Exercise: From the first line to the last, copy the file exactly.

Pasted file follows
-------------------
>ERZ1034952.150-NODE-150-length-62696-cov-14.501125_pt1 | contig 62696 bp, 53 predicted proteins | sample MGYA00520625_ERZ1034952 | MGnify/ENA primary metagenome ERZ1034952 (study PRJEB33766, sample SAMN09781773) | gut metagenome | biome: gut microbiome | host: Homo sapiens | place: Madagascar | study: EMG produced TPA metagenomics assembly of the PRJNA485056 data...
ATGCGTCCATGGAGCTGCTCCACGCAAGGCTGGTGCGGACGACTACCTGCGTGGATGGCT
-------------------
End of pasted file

>ERZ1034952.150-NODE-150-length-62696-cov-14.501125_pt1 | contig 62696 bp, 53 predicted proteins | sample MGYA00520625_ERZ1034952 | MGnify/ENA primary metagenome ERZ1034952 (study PRJEB33766, sample SAMN09781773) | gut metagenome | biome: gut microbiome | host: Homo sapiens | place: Madagascar | study: EMG produced TPA metagenomics assembly of the PRJNA485056 data...
ATGCGTCCATGGAGCTGCTCCACGCAAGGCTGGTGCGGACGACTACCTGCGTGGATGGCT